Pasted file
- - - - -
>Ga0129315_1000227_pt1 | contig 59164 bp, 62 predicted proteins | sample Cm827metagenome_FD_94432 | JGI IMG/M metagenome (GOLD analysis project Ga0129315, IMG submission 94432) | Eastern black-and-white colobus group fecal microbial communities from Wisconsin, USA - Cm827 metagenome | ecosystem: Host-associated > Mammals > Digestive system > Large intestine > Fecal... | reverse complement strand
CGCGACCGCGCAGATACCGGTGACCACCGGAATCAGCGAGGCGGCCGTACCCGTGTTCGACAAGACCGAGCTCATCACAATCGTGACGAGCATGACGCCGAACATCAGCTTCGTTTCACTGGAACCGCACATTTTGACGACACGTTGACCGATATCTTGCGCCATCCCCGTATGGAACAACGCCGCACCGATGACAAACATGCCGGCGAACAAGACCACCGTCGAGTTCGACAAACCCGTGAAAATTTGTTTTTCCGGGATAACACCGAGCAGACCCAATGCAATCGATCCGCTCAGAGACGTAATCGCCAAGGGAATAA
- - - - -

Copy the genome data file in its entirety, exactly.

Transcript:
>Ga0129315_1000227_pt1 | contig 59164 bp, 62 predicted proteins | sample Cm827metagenome_FD_94432 | JGI IMG/M metagenome (GOLD analysis project Ga0129315, IMG submission 94432) | Eastern black-and-white colobus group fecal microbial communities from Wisconsin, USA - Cm827 metagenome | ecosystem: Host-associated > Mammals > Digestive system > Large intestine > Fecal... | reverse complement strand
CGCGACCGCGCAGATACCGGTGACCACCGGAATCAGCGAGGCGGCCGTACCCGTGTTCGACAAGACCGAGCTCATCACAATCGTGACGAGCATGACGCCGAACATCAGCTTCGTTTCACTGGAACCGCACATTTTGACGACACGTTGACCGATATCTTGCGCCATCCCCGTATGGAACAACGCCGCACCGATGACAAACATGCCGGCGAACAAGACCACCGTCGAGTTCGACAAACCCGTGAAAATTTGTTTTTCCGGGATAACACCGAGCAGACCCAATGCAATCGATCCGCTCAGAGACGTAATCGCCAAGGGAATAA